A month after that June phone call with Starkey, I asked for a separation.
Now when we chat, I don’t feel the need to hide or protect anything. I cannot wait for you to meet Starkey and her teammates, and the rest of the women I’ve come to know, when this book publishes.
I also know that, while this is the hardest thing I’ve ever done, Lyndsey and I will see this book through. If not for me, if not for her, then for the hundreds of women who took the field at a time before Title IX, when women weren’t allowed to play most sports — let alone football.
Every time I get a message from one of them, it’s motivation to keep going. I may not always believe in myself, but these women have trusted me with their story, which tells me they believe in me and my ability to tell it. And whether they know it or not, these women, many of whom have been living their truth since before I was born, also helped me finally be able to fully live my own. For that, the very least I can do is finish this goddamn book.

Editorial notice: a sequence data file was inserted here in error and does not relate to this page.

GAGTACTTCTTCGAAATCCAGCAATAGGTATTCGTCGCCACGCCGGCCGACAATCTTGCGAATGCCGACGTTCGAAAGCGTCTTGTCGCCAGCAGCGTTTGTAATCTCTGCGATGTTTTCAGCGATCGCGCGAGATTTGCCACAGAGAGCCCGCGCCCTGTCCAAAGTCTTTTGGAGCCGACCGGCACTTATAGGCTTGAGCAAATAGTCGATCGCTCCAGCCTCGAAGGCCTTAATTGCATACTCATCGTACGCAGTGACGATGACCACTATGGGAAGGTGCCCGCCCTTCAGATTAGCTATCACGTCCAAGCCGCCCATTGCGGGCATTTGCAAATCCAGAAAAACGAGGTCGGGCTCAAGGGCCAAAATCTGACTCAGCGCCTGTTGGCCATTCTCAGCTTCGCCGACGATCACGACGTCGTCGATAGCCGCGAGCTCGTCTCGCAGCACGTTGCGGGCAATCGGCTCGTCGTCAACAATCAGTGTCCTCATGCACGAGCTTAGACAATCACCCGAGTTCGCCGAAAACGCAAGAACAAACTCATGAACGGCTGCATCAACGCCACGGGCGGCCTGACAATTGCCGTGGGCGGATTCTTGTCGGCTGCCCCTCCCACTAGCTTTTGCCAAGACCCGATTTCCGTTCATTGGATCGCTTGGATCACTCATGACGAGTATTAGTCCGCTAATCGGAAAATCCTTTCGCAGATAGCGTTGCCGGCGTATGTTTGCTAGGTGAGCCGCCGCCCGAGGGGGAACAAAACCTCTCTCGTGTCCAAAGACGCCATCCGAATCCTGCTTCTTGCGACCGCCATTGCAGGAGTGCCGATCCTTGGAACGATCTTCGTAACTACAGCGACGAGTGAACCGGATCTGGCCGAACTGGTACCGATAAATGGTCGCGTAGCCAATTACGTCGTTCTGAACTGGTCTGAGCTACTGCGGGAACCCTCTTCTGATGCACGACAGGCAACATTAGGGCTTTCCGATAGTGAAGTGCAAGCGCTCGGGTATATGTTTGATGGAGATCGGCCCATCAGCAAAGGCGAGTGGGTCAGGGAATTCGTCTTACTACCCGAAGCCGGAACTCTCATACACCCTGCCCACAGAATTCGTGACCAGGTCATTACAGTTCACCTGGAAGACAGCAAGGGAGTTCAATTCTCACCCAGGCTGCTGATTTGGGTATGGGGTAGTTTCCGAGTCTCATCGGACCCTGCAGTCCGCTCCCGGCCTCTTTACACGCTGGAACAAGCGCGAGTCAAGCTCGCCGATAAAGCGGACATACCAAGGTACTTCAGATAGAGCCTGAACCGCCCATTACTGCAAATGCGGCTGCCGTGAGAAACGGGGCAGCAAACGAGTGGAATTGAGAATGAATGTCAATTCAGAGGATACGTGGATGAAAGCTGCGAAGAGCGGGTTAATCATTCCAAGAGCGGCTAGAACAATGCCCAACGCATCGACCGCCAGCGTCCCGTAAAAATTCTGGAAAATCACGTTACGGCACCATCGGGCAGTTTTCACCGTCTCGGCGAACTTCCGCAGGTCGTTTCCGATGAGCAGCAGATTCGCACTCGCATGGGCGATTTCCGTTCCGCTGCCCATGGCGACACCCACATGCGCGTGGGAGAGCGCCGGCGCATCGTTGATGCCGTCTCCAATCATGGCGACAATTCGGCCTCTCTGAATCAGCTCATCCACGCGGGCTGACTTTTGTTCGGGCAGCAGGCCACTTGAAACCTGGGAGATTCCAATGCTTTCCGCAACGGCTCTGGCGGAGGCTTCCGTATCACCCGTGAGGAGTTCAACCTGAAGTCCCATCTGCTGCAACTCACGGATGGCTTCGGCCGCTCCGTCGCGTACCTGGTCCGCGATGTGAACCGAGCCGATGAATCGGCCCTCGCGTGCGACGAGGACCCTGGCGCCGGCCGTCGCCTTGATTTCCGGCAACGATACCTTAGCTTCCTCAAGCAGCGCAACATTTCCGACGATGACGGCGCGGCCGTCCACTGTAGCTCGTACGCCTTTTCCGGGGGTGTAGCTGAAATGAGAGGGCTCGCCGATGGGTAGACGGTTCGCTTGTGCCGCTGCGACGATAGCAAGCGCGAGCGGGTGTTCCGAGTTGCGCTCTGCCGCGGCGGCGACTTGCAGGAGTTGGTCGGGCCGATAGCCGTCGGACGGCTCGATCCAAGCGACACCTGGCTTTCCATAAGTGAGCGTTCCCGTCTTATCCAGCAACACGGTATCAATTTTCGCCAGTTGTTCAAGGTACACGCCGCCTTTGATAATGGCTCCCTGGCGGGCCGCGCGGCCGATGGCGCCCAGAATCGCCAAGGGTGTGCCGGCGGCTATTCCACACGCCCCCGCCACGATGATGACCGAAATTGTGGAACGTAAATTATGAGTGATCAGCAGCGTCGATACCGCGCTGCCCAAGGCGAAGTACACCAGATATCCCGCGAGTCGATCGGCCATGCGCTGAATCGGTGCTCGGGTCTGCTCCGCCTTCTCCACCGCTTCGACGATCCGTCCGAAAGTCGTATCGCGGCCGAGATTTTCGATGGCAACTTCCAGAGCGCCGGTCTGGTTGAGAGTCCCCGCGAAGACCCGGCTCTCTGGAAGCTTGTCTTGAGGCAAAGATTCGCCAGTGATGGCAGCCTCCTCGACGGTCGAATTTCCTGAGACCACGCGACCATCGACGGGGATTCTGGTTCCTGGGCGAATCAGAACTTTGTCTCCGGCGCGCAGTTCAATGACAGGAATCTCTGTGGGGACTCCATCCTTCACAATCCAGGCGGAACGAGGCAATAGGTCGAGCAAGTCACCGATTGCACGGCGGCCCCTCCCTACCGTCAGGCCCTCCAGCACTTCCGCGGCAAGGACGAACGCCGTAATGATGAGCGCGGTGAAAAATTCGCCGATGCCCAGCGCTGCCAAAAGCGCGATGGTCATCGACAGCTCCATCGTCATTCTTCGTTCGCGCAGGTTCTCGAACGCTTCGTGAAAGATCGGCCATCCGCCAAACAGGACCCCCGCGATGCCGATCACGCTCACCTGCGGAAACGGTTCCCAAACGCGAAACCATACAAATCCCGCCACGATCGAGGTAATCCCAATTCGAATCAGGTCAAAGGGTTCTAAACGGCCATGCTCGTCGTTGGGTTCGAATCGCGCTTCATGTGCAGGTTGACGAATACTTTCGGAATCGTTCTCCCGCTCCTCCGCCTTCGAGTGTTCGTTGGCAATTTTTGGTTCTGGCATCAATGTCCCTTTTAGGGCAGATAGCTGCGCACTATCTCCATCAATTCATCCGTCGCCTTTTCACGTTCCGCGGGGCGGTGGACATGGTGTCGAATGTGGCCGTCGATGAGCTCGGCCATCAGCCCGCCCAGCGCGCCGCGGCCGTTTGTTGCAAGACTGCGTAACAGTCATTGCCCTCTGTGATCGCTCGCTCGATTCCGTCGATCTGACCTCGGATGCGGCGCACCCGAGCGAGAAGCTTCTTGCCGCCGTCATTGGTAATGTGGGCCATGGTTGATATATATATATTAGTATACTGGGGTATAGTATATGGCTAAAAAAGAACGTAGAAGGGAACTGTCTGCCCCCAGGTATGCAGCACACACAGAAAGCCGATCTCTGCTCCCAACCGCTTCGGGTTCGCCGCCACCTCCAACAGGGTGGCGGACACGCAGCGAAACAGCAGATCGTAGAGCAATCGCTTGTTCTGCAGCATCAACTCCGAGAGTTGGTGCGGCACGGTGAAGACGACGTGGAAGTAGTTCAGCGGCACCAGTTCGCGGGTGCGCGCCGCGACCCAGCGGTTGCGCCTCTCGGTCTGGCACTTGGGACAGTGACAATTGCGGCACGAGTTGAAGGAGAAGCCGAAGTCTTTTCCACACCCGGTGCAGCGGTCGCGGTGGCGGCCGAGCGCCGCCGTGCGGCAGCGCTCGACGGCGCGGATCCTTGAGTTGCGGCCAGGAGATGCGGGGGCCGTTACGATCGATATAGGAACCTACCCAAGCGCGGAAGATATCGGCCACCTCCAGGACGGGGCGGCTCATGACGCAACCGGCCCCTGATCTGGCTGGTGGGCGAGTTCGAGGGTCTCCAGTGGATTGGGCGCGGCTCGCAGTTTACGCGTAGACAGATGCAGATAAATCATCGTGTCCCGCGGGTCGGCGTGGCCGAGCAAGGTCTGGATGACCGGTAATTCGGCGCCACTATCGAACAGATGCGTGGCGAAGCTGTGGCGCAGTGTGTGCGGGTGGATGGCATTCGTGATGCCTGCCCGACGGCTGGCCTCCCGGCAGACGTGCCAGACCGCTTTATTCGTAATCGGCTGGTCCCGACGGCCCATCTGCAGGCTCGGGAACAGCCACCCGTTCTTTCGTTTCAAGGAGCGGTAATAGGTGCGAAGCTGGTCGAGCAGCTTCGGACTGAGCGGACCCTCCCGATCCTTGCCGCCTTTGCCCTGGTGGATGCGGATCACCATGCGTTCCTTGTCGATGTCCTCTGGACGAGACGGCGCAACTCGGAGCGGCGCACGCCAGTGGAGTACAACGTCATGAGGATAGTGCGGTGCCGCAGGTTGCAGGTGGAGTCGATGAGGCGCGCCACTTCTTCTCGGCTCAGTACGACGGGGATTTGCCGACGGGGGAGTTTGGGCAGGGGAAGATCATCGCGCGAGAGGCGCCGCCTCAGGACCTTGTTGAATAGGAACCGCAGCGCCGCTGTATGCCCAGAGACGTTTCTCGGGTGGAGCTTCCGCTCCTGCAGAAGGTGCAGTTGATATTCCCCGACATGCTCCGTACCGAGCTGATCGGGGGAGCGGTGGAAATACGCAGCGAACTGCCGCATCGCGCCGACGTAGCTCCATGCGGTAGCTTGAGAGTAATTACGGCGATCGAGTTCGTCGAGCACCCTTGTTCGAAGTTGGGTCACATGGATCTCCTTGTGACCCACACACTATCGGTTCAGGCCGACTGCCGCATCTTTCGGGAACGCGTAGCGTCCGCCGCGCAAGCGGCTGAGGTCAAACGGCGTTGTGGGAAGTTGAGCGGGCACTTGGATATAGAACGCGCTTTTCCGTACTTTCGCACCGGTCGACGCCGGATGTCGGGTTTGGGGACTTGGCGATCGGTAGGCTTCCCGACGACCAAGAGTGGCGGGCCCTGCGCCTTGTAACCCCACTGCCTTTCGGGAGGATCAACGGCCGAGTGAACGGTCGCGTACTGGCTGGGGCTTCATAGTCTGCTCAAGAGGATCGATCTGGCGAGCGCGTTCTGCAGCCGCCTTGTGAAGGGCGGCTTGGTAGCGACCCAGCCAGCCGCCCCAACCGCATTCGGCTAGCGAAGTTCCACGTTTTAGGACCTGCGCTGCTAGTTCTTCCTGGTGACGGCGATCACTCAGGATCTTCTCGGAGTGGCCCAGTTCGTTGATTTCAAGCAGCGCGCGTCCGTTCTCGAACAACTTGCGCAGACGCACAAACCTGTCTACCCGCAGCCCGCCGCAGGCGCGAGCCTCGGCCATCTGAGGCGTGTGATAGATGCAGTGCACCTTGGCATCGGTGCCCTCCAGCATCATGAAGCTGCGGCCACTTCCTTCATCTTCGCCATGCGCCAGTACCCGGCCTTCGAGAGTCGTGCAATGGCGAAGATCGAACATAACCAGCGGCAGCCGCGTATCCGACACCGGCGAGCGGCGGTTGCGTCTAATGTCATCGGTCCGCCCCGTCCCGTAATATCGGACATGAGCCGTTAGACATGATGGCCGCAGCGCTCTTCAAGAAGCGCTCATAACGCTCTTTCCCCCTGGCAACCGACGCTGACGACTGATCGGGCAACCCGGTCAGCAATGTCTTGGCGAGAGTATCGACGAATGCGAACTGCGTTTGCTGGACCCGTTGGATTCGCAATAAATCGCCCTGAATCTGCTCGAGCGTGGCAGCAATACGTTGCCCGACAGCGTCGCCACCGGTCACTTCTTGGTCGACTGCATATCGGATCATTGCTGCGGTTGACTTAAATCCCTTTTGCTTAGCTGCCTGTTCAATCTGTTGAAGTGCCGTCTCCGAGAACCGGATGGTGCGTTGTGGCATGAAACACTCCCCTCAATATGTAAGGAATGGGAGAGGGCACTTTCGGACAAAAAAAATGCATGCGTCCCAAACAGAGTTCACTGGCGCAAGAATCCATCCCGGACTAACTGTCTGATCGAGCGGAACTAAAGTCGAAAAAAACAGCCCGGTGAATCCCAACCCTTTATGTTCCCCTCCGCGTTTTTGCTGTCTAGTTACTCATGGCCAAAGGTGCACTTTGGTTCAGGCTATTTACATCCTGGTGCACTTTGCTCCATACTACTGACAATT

What I Wrote This Week
- Why The Killings Of Sean Reed & Ahmaud Arbery Are Being Called Lynchings, Refinery29
“It’s not hard to understand why so many people would describe [the death of Arbery] as a lynching,” Rebecca Kavanaugh, a criminal defense and civil rights attorney, told Refinery29. “What is perhaps less understood is that a lynching doesn't have to look like that. Sean Reed being killed by police last night was just as much a modern-day lynching. Neither civilians nor police have the authority to execute people they suspect of crimes.”